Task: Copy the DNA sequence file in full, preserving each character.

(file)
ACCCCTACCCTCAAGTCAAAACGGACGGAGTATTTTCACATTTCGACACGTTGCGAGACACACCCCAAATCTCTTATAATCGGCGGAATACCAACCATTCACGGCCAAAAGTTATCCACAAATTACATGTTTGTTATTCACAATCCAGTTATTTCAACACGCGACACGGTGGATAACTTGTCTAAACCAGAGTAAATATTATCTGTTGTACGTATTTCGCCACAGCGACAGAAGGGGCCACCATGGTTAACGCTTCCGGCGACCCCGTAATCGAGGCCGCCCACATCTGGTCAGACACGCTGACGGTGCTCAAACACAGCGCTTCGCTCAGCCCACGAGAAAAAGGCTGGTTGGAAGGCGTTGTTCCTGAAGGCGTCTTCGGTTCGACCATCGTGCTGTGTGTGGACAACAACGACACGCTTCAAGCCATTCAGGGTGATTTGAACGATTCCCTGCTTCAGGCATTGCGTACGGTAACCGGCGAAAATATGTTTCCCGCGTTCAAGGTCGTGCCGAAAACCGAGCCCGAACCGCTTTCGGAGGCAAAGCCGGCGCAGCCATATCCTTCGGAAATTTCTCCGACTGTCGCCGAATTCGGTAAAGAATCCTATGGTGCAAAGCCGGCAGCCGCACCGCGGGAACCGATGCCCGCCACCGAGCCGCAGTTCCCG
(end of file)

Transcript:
ACCCCTACCCTCAAGTCAAAACGGACGGAGTATTTTCACATTTCGACACGTTGCGAGACACACCCCAAATCTCTTATAATCGGCGGAATACCAACCATTCACGGCCAAAAGTTATCCACAAATTACATGTTTGTTATTCACAATCCAGTTATTTCAACACGCGACACGGTGGATAACTTGTCTAAACCAGAGTAAATATTATCTGTTGTACGTATTTCGCCACAGCGACAGAAGGGGCCACCATGGTTAACGCTTCCGGCGACCCCGTAATCGAGGCCGCCCACATCTGGTCAGACACGCTGACGGTGCTCAAACACAGCGCTTCGCTCAGCCCACGAGAAAAAGGCTGGTTGGAAGGCGTTGTTCCTGAAGGCGTCTTCGGTTCGACCATCGTGCTGTGTGTGGACAACAACGACACGCTTCAAGCCATTCAGGGTGATTTGAACGATTCCCTGCTTCAGGCATTGCGTACGGTAACCGGCGAAAATATGTTTCCCGCGTTCAAGGTCGTGCCGAAAACCGAGCCCGAACCGCTTTCGGAGGCAAAGCCGGCGCAGCCATATCCTTCGGAAATTTCTCCGACTGTCGCCGAATTCGGTAAAGAATCCTATGGTGCAAAGCCGGCAGCCGCACCGCGGGAACCGATGCCCGCCACCGAGCCGCAGTTCCCG